The time of the National Socialist regime and the Second World War brought many trials to the monastic community at the Abbey of St Hildegard. As early as May 1941, Abbess Regintrudis Sauter made part of the abbey buildings available as a military hospital and put twenty sisters at the disposal of the Wehrmacht as nurses, caring for the wounded, and for administrative work – in the hope of saving the abbey from being closed. This was not to be. On July 2nd, 1941, the 41st anniversary of the laying of the foundation stone, 115 nuns were expelled by the secret police force (Gestapo). The sisters had to leave the convent and the monastic estate was confiscated.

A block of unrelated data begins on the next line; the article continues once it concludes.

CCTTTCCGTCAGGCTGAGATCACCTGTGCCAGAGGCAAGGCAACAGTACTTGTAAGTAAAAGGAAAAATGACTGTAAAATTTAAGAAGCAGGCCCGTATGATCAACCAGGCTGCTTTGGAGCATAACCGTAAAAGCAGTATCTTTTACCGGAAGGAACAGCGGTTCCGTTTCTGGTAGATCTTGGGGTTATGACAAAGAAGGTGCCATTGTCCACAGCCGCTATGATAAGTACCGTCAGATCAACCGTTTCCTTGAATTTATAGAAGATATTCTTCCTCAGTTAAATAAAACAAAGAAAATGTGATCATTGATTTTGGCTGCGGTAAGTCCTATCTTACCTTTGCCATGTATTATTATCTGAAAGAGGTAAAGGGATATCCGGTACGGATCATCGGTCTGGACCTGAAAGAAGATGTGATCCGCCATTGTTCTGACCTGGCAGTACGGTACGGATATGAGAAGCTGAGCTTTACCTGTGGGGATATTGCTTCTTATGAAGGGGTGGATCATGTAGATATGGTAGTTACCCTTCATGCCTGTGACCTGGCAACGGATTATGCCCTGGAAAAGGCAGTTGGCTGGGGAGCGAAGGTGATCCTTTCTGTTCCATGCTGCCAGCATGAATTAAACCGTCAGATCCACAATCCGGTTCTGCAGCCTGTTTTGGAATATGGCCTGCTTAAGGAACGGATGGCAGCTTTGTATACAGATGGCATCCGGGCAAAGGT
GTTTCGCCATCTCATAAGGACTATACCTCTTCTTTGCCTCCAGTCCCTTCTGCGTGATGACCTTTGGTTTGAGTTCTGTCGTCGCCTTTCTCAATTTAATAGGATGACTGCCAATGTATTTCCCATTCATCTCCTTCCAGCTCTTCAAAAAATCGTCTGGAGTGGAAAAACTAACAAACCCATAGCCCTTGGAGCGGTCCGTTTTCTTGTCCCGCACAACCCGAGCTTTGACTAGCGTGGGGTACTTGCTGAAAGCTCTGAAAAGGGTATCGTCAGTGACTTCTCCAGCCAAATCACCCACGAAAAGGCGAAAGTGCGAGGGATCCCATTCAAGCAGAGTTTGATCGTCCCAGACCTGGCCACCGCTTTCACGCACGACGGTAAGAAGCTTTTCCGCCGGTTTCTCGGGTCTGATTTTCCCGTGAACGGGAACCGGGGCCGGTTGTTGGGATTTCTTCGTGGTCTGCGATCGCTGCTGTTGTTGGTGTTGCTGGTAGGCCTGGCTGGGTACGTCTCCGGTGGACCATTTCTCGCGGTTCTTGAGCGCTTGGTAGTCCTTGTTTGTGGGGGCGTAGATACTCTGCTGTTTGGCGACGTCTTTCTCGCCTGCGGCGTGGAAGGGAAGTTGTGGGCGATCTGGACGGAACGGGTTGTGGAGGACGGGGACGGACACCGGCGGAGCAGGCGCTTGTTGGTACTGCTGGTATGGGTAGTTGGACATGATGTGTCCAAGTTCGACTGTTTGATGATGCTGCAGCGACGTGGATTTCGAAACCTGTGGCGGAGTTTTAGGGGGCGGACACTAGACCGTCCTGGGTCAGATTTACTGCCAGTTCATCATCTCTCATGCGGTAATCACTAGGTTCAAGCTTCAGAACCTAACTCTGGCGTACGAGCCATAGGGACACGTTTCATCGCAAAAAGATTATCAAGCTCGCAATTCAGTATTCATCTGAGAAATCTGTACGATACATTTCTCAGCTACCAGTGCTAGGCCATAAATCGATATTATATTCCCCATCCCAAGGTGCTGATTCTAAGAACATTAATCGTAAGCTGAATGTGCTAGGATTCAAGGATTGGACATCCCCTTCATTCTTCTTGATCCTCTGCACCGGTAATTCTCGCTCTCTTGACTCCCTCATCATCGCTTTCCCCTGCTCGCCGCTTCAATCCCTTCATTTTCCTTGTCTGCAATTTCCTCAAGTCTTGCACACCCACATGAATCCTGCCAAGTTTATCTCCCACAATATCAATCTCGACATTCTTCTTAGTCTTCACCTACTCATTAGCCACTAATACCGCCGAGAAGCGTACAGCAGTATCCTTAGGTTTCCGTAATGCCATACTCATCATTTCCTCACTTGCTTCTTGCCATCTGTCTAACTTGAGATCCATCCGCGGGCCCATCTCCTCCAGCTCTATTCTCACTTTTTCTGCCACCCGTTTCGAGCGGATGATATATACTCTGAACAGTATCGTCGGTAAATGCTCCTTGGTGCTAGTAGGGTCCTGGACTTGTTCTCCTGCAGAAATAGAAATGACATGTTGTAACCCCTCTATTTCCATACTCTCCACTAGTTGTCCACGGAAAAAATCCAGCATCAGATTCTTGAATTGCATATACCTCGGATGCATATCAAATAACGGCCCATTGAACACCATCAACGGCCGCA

The majority of the community was received by various orders of charity, notably the congregations of Waldbreitenbach and Dernbach as well as the Borromaean sisters of Bingen. The Eibingen nuns worked in hospitals, nursing homes and other areas for the remaining years of the war. A small group of the Eibingen convent remained at St Hildegard to care for the wounded as Red Cross helpers or to take care of domestic matters at the military hospital with its 100-130 patients. Rüdesheim was largely destroyed in a bombing raid in November 1944, but the abbey buildings were spared. However, since the main military hospital and the operating theatre at Eibingen had been destroyed by bombs, the number of beds at the hospital’s branch in the abbey buildings was raised to 325. A few weeks before the end of the war, on March 19th, 1945 the military hospital at Eibingen was closed down. A few days later American troops moved into Rüdesheim. Soon the estate was returned to the convent. Parts of the monastic buildings were made available to senior citizens of Rüdesheim, who had been made homeless by the bombing raid, and also to accommodate refugees from the East of Germany for the next 10 years.